5. 3D printers are not useful for most students

Lots of things can be found online that can be printed using a 3D printer. Some students are interested in printing Yoda heads, hipster glasses, and Eiffel towers. But, I have not encountered many students who are interested in constantly printing such trinkets. Most students also don’t use 3D printers for class projects because most class projects utilize paper, cardboard, glue, and other basic materials. Therefore, such a high tech piece of hardware may only be utilized by a select few.


A better way to serve students

3D printers sit idle a lot of the time because of the problems listed above. Yes, we can train students to use and maintain a 3D printer. But, those who are interested are few. Spending a large portion of a start up budget to serve only a few is hard to justify. And, yes, a 3D printer draws a lot of attention when it is running. But, attention does not necessarily mean students will want to use the 3D printer or join the makerspace. A better way to serve students so that they will join the makerspace would be to put 3D printer funds towards supplies students will use on an ongoing basis, namely:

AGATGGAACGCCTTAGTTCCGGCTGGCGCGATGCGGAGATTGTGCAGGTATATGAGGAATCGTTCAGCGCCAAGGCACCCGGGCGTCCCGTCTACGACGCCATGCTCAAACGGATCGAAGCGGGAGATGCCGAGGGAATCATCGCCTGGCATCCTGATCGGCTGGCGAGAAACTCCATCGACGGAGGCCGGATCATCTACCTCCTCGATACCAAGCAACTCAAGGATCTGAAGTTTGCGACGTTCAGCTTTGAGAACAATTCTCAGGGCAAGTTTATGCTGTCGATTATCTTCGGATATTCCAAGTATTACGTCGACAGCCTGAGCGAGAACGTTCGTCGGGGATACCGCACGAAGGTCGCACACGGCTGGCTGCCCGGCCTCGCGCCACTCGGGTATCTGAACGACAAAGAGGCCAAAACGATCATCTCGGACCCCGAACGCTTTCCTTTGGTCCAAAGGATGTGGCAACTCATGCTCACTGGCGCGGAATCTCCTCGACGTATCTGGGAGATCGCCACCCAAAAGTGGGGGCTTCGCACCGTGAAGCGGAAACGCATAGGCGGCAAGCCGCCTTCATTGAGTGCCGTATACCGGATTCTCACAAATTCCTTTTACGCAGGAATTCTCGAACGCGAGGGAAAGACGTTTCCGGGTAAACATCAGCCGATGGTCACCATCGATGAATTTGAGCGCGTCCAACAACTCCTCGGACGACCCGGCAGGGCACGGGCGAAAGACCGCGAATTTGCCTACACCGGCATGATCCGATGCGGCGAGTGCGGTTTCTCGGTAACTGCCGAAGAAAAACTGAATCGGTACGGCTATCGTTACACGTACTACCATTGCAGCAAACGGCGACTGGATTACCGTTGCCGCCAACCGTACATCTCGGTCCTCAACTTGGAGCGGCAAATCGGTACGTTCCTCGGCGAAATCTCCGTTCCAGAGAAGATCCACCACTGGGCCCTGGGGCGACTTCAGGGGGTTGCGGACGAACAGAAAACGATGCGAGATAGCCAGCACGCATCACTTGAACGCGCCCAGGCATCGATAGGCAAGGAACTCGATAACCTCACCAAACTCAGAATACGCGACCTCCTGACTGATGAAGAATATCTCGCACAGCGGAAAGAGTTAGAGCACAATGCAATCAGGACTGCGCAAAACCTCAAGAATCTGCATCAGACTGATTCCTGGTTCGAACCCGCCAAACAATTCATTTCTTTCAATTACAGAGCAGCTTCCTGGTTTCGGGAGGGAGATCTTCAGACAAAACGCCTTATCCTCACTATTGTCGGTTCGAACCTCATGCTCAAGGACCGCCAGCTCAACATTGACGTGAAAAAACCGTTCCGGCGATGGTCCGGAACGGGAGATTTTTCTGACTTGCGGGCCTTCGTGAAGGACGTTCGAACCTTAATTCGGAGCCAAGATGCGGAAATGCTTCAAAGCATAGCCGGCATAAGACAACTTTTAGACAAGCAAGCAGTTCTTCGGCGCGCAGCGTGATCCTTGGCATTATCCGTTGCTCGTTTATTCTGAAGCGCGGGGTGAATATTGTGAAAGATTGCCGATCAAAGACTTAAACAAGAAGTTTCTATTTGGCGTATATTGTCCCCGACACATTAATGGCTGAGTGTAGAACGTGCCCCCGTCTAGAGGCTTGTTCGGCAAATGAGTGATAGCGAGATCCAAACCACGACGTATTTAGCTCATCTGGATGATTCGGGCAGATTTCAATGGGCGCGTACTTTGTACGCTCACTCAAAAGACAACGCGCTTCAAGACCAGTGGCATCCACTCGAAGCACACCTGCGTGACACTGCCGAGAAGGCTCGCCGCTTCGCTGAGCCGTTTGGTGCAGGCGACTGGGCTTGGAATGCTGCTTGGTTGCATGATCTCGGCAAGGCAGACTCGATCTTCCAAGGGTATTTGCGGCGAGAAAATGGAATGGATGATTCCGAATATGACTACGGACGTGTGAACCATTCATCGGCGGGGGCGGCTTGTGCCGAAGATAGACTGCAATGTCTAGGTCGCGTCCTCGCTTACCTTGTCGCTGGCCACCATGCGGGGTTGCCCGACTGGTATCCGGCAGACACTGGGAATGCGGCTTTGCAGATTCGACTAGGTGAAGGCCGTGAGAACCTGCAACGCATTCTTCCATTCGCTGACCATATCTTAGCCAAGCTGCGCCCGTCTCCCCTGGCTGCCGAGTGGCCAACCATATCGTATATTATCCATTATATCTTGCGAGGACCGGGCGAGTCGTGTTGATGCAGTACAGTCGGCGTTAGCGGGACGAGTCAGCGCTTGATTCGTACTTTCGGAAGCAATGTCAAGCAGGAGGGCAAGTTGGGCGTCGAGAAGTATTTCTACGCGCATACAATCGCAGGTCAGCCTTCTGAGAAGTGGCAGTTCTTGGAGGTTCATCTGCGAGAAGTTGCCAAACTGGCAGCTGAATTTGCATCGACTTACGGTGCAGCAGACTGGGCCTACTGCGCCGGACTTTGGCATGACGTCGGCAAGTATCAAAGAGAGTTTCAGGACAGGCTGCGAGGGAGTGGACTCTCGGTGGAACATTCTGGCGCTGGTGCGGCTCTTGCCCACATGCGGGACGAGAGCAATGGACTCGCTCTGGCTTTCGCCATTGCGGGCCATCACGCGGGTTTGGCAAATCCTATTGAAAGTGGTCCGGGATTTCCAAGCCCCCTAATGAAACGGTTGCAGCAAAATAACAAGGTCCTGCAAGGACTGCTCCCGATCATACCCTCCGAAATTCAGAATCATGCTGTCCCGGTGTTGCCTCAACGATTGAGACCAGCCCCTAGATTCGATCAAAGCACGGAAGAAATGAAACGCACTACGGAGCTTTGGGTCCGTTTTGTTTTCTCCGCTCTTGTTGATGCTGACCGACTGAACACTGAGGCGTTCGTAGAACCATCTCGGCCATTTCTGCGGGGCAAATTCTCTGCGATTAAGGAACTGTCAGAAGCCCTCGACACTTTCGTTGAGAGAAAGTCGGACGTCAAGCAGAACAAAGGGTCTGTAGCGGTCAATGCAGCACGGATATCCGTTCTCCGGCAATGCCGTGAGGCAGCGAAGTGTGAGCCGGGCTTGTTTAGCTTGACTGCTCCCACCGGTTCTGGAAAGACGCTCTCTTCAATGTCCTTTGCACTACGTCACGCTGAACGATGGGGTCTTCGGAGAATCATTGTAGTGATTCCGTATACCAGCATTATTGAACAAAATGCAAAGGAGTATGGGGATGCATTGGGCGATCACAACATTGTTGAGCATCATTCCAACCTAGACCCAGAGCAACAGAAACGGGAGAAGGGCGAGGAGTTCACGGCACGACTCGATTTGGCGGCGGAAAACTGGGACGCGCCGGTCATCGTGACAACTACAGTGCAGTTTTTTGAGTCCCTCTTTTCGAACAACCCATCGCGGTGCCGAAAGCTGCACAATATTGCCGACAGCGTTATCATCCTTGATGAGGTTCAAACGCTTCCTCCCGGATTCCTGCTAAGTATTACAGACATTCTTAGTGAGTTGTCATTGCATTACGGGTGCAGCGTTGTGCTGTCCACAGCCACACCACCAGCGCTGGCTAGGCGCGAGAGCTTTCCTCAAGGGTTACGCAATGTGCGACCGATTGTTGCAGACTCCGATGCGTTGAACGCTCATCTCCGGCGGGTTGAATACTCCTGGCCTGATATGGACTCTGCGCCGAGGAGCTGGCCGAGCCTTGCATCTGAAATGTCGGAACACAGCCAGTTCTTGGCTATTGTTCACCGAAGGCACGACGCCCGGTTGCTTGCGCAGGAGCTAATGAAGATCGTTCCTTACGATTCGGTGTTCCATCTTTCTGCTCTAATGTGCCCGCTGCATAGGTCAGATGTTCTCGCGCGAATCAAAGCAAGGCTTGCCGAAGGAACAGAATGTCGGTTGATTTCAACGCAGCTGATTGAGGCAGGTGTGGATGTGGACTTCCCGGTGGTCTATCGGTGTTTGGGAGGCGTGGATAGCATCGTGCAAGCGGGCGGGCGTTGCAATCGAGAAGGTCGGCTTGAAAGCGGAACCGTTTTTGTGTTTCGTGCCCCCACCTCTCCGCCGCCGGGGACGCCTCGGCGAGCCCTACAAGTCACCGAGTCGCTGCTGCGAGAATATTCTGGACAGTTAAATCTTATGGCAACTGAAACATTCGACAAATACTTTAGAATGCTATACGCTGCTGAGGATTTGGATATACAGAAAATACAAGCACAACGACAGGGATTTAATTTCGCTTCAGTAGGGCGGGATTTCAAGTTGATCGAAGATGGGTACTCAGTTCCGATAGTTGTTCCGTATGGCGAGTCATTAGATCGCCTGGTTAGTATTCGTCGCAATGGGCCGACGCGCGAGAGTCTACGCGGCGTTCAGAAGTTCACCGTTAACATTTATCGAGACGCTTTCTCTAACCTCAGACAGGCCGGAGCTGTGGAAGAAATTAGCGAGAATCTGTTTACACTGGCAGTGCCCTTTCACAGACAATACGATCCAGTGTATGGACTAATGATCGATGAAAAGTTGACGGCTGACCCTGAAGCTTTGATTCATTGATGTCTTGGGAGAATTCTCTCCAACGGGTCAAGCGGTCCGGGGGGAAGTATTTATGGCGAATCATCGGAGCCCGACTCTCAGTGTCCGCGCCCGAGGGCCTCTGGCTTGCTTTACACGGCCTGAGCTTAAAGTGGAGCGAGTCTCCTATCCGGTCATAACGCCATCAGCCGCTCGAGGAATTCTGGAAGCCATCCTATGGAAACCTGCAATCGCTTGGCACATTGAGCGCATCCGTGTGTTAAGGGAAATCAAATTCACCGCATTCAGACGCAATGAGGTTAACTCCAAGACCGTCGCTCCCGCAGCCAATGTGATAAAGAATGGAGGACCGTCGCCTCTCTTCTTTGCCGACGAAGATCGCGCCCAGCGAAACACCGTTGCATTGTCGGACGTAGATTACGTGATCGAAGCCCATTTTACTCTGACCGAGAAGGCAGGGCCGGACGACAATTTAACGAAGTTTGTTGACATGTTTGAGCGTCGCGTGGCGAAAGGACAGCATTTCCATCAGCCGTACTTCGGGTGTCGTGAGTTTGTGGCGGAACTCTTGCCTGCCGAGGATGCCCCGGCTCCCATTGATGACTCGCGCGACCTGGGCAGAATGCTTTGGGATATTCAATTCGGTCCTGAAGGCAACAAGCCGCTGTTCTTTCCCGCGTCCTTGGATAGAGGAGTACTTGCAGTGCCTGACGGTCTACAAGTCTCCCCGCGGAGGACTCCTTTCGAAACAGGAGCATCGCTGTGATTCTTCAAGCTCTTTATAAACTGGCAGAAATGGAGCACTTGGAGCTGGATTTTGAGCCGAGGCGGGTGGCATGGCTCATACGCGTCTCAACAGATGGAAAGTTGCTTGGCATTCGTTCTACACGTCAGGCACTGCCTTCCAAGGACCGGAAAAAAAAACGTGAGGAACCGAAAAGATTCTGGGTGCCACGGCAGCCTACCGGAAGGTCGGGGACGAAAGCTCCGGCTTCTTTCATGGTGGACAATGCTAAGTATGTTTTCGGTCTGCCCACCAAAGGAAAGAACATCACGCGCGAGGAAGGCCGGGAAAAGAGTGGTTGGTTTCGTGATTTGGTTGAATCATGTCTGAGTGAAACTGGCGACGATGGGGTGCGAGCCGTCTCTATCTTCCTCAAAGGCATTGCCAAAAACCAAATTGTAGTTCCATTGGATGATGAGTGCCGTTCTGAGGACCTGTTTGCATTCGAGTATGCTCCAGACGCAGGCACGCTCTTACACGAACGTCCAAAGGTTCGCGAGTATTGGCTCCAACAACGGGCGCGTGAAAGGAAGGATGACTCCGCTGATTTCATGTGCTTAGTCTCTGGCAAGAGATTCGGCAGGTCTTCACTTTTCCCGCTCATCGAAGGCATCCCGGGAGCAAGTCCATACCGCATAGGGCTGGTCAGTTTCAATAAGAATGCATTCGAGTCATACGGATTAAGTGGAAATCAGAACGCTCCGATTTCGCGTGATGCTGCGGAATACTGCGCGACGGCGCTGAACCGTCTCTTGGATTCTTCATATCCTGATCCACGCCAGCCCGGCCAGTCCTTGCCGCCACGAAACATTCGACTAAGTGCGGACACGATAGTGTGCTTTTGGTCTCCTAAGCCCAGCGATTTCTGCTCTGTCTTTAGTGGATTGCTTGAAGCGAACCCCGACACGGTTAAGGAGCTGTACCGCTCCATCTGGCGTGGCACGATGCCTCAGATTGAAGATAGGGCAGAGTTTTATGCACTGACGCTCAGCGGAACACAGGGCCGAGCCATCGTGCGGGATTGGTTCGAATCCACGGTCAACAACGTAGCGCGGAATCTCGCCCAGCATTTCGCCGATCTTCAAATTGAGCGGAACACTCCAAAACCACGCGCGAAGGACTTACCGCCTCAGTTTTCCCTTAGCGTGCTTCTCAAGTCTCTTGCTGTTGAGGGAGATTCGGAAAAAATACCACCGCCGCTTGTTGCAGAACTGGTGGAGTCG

• Glue guns (a very popular item at Rebels Makerspace)
  • Scissors
  • Metal rulers, utility knives, and cutting mats
  • Cardboard, poster board
  • Construction paper

Ff there is still interest in 3D printing a finished prototype of a design, then send it away for printing. 3D printing services do exist. Although you pay a little more, the time and materials saved because you don’t need to calibrate, troubleshoot, or maintain a 3D printer of your own is well worth it.

Posted on April 11, 2017 in Insight

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About the Author

Kent is one of the creators of the Rebels Makerspace, a design and science educator, and Science Department head at Burnaby South Secondary.